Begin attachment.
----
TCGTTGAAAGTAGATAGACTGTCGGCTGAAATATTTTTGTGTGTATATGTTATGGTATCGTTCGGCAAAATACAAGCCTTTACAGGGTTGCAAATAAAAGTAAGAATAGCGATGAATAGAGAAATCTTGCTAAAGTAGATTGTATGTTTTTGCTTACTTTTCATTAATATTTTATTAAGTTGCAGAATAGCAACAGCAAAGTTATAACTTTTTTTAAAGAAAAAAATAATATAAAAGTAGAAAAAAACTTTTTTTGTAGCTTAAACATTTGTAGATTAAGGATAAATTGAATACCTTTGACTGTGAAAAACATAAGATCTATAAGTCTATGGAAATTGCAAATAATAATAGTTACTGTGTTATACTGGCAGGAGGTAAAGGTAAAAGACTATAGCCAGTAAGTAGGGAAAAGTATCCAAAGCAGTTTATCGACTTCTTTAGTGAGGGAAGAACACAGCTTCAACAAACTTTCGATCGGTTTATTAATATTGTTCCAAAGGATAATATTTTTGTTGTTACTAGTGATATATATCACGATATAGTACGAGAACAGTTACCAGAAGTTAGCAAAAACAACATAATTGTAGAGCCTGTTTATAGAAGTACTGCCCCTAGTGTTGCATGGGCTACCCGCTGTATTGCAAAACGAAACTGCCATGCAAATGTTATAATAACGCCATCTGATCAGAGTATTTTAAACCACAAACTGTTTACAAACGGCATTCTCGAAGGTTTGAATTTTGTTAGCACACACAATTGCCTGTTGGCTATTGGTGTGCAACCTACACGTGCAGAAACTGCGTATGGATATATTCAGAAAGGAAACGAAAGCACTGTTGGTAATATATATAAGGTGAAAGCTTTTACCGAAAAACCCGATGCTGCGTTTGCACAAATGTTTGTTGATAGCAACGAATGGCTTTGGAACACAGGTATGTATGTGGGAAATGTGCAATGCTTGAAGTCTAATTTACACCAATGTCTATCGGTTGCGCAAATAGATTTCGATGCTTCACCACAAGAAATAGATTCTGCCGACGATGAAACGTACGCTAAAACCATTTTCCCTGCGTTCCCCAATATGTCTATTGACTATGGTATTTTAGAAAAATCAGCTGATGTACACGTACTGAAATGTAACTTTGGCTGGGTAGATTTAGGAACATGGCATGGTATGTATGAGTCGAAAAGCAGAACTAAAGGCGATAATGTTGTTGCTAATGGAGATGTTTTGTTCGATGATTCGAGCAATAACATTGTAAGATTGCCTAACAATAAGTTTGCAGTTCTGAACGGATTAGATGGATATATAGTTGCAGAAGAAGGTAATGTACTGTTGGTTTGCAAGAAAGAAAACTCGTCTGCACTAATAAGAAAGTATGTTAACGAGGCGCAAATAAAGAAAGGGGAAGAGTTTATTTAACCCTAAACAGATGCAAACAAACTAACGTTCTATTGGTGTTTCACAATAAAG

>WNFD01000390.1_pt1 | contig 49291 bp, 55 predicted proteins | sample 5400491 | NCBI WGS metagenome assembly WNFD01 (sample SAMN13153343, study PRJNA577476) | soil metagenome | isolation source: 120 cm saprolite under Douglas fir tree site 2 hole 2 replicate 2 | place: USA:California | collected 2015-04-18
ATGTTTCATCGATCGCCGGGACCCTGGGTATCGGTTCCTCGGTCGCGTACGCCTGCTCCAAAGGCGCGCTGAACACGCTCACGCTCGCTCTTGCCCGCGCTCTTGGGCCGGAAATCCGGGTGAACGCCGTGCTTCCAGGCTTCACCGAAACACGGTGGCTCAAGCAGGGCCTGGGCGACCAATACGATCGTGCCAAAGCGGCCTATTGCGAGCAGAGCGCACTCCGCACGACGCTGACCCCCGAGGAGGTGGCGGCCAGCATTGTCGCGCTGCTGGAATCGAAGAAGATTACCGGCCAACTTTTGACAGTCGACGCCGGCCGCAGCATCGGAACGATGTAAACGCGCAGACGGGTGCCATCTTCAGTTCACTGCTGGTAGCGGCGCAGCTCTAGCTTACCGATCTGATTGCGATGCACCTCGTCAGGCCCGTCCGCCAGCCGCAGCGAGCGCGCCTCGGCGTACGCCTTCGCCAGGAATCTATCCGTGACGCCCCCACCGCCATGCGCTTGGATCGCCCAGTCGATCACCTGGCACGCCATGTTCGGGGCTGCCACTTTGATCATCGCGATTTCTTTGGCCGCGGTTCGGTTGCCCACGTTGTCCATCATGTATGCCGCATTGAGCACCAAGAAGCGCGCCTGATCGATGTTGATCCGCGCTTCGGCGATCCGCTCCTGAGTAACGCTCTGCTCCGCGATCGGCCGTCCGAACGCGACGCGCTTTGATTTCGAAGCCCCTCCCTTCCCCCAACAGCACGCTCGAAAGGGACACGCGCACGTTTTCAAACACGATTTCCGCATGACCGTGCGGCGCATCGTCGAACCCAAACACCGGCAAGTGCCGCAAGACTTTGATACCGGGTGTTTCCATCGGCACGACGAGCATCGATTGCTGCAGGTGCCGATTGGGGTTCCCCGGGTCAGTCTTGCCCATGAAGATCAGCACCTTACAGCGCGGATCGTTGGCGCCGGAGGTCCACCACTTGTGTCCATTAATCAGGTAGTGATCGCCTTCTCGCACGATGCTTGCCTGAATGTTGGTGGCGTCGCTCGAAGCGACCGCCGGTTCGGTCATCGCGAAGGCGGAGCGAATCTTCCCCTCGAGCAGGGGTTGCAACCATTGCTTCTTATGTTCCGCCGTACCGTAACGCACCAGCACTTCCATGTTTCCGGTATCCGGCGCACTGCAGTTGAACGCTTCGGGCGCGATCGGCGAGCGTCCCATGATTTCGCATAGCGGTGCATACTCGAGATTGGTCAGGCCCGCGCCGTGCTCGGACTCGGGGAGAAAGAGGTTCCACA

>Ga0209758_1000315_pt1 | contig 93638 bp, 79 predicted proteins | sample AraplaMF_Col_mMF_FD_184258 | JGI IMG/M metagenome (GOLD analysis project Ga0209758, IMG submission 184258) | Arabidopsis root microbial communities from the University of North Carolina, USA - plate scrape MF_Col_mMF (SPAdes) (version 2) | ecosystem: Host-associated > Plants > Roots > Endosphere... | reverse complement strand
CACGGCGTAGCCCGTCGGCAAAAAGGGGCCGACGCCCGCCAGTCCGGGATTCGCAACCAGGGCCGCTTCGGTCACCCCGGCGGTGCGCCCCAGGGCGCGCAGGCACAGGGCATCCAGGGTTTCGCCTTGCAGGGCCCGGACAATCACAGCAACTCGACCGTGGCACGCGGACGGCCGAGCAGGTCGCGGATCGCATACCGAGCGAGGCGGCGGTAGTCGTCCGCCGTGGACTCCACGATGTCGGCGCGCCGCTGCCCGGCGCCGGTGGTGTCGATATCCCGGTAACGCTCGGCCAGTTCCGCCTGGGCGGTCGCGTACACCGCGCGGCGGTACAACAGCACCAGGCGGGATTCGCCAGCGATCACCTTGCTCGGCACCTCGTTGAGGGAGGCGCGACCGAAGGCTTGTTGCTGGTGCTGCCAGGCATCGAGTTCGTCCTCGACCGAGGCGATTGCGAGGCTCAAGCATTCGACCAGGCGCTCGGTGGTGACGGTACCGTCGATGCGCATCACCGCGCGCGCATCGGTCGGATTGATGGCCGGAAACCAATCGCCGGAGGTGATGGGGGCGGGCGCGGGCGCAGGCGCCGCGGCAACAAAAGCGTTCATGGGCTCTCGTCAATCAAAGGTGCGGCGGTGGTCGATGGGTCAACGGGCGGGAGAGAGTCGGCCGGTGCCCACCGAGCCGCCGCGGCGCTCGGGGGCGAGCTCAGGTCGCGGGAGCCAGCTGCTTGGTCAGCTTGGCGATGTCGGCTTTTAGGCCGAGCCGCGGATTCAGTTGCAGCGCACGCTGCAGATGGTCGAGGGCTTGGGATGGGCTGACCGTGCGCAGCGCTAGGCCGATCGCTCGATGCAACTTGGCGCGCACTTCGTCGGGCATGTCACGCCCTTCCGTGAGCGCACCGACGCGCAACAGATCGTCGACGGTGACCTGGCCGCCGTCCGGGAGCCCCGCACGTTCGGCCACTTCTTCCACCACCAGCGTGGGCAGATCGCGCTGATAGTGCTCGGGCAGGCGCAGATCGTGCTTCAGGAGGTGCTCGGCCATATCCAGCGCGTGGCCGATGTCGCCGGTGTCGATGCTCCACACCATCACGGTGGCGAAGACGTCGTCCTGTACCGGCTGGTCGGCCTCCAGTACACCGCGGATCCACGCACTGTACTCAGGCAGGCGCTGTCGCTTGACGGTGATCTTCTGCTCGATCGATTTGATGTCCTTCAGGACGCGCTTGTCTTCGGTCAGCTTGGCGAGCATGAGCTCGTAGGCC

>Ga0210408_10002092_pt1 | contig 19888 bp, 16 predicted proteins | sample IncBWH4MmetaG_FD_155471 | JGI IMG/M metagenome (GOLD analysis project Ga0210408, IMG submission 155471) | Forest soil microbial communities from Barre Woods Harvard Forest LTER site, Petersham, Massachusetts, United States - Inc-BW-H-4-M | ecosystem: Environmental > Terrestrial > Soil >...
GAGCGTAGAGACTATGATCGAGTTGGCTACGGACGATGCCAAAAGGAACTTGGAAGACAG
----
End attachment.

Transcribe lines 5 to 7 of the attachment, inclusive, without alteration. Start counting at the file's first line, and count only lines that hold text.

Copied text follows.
CACGGCGTAGCCCGTCGGCAAAAAGGGGCCGACGCCCGCCAGTCCGGGATTCGCAACCAGGGCCGCTTCGGTCACCCCGGCGGTGCGCCCCAGGGCGCGCAGGCACAGGGCATCCAGGGTTTCGCCTTGCAGGGCCCGGACAATCACAGCAACTCGACCGTGGCACGCGGACGGCCGAGCAGGTCGCGGATCGCATACCGAGCGAGGCGGCGGTAGTCGTCCGCCGTGGACTCCACGATGTCGGCGCGCCGCTGCCCGGCGCCGGTGGTGTCGATATCCCGGTAACGCTCGGCCAGTTCCGCCTGGGCGGTCGCGTACACCGCGCGGCGGTACAACAGCACCAGGCGGGATTCGCCAGCGATCACCTTGCTCGGCACCTCGTTGAGGGAGGCGCGACCGAAGGCTTGTTGCTGGTGCTGCCAGGCATCGAGTTCGTCCTCGACCGAGGCGATTGCGAGGCTCAAGCATTCGACCAGGCGCTCGGTGGTGACGGTACCGTCGATGCGCATCACCGCGCGCGCATCGGTCGGATTGATGGCCGGAAACCAATCGCCGGAGGTGATGGGGGCGGGCGCGGGCGCAGGCGCCGCGGCAACAAAAGCGTTCATGGGCTCTCGTCAATCAAAGGTGCGGCGGTGGTCGATGGGTCAACGGGCGGGAGAGAGTCGGCCGGTGCCCACCGAGCCGCCGCGGCGCTCGGGGGCGAGCTCAGGTCGCGGGAGCCAGCTGCTTGGTCAGCTTGGCGATGTCGGCTTTTAGGCCGAGCCGCGGATTCAGTTGCAGCGCACGCTGCAGATGGTCGAGGGCTTGGGATGGGCTGACCGTGCGCAGCGCTAGGCCGATCGCTCGATGCAACTTGGCGCGCACTTCGTCGGGCATGTCACGCCCTTCCGTGAGCGCACCGACGCGCAACAGATCGTCGACGGTGACCTGGCCGCCGTCCGGGAGCCCCGCACGTTCGGCCACTTCTTCCACCACCAGCGTGGGCAGATCGCGCTGATAGTGCTCGGGCAGGCGCAGATCGTGCTTCAGGAGGTGCTCGGCCATATCCAGCGCGTGGCCGATGTCGCCGGTGTCGATGCTCCACACCATCACGGTGGCGAAGACGTCGTCCTGTACCGGCTGGTCGGCCTCCAGTACACCGCGGATCCACGCACTGTACTCAGGCAGGCGCTGTCGCTTGACGGTGATCTTCTGCTCGATCGATTTGATGTCCTTCAGGACGCGCTTGTCTTCGGTCAGCTTGGCGAGCATGAGCTCGTAGGCC

>Ga0210408_10002092_pt1 | contig 19888 bp, 16 predicted proteins | sample IncBWH4MmetaG_FD_155471 | JGI IMG/M metagenome (GOLD analysis project Ga0210408, IMG submission 155471) | Forest soil microbial communities from Barre Woods Harvard Forest LTER site, Petersham, Massachusetts, United States - Inc-BW-H-4-M | ecosystem: Environmental > Terrestrial > Soil >...
GAGCGTAGAGACTATGATCGAGTTGGCTACGGACGATGCCAAAAGGAACTTGGAAGACAG